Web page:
On April 1st, 2014, I moderated a roundtable session at the New Directions in Online Learning conference. We began with nine topics that mirrored the presentations and discussion at the conference, and then whittled this down to four areas for in-depth consideration.

In the ‘good old days’ of higher education, students typically chose a school because they were familiar with a
local institution, had a great visit or were impressed with the accomplished student body. With the explosion of
online/distance learning, students are becoming more like shoppers, faculty more like consultants and
institutions like online retailers (yikes!). What does that mean for your organization’s strategy?

Discussion Topics

1: Built To Last: Making the case for a shift in internal and external communication strategies.

Google’s mission is “to organize the world’s information and make it universally accessible and useful.” This statement is equivalent to building the cathedrals of Europe - a mission that lasts well beyond the lives of Google’s employees."

2: What Business Am I in?: Examine new mindsets regarding faculty development, delivery models and student interaction

Rishad Tobaccowala is quoted in the book “What Would Google Do?” as saying “I’m in the business of moving people from place A to place B. How can I do it in different ways? And as they are moving from place A to place B, how do I make them feel secure and connected?”

3: The Best Of All Possible Worlds: Roadmap to establish the present as the ‘good NEW days’ of higher education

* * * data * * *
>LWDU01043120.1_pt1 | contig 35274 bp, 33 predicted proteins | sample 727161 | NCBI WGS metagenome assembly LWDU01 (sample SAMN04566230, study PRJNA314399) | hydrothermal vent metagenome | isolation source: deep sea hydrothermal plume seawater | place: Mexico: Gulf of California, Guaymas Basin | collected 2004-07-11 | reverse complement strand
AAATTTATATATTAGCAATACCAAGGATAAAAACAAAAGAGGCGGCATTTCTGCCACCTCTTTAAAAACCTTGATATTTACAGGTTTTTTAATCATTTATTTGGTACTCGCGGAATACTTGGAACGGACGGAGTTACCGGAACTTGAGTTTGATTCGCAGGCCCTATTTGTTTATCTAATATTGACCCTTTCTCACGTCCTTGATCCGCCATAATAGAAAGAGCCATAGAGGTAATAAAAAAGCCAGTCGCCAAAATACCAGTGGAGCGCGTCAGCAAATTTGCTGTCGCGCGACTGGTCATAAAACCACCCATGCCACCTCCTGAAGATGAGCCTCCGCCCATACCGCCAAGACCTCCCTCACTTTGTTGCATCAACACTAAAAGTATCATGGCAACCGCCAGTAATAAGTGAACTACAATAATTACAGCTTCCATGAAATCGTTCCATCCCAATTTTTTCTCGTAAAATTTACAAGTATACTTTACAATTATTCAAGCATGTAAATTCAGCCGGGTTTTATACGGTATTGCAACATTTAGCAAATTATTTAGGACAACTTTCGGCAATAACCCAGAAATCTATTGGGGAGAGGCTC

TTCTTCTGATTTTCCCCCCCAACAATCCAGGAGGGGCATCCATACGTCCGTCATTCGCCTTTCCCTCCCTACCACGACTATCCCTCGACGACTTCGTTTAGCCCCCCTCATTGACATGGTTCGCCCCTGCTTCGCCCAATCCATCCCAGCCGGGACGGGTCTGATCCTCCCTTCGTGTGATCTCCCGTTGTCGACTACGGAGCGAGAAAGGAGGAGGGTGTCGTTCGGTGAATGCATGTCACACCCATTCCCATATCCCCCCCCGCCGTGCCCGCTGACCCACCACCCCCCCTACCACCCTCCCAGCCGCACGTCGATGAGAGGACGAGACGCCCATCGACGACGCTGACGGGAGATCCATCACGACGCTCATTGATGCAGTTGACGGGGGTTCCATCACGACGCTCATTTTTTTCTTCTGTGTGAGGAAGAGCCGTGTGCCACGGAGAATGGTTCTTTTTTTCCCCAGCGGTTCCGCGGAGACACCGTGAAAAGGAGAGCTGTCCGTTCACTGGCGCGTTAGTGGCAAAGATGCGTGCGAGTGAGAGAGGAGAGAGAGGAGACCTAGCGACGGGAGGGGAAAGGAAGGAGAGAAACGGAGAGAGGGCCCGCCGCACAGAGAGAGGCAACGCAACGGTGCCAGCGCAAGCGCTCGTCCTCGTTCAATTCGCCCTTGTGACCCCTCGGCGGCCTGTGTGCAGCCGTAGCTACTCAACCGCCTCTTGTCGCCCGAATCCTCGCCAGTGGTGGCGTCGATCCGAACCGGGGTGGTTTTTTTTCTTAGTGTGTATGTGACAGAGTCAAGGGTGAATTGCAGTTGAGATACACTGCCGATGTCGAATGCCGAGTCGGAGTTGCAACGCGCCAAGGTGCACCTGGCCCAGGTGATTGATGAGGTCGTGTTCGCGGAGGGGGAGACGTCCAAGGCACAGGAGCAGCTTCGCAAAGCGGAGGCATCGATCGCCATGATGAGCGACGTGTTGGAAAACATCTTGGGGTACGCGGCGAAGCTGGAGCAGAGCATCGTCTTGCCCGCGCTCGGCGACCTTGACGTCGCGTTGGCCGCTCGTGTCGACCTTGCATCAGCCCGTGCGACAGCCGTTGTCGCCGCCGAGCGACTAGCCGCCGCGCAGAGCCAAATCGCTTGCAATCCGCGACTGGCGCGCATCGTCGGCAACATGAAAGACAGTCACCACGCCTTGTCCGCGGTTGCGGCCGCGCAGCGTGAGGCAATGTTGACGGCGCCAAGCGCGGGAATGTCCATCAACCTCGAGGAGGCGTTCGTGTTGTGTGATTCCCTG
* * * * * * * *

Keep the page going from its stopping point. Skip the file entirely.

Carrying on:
Douglas Adams was quoted as saying “There’s a set of rules that anything that was in the world when you were born is normal and natural. Anything invented between when you were 15 and 35 is new and revolutionary and exciting, and you’ll probably get a career in it. Anything invented after you’re 35 is against the natural order of things.”

4: iUniversity: Bypassing consumer research.

Steve Jobs famously said “It's really hard to design products by focus groups. A lot of times, people don't know what they want until you show it to them.” And Henry Ford has been erroneously quoted as saying "If I’d asked people what they wanted, they would have asked for a better horse."

5: MOOCs: Competing with free.

In the United States, we buy more than half a billion bottles of water every week, yet water is essentially free from the tap.

6: Changing Who Pays: If you’re not paying for a product, you are the product.

Students at the College of the Ozarks and the United States Naval Academy do not pay for tuition.

7: Reducing Costs: Re-engineering education.

W. Edwards Deming said “If you can't describe what you are doing as a process, you don't know what you're doing.”

8: Inventing the Future: Technology changes things in unforeseen ways.

Alan Kay said “The best way to predict the future is to invent it.” Most predictions of the future are incorrect - particularly when it comes to technology. We don’t have humanoid robots washing dishes in the kitchen, we have dishwashers.

9: Tenure: Protecting the quality of education of stifling innovation?

  • “The productivity now at universities is terrible. Tenure is a terrible idea. It keeps them around forever and they don't have to work hard.” - Jack Welch
  • “Teachers deserve to teach in a safe environment, free of fear and intimidation. Legislators and administrators have a responsibility to provide that environment. Protecting good teachers assures our students of a great education.” - John Wilson, Education Week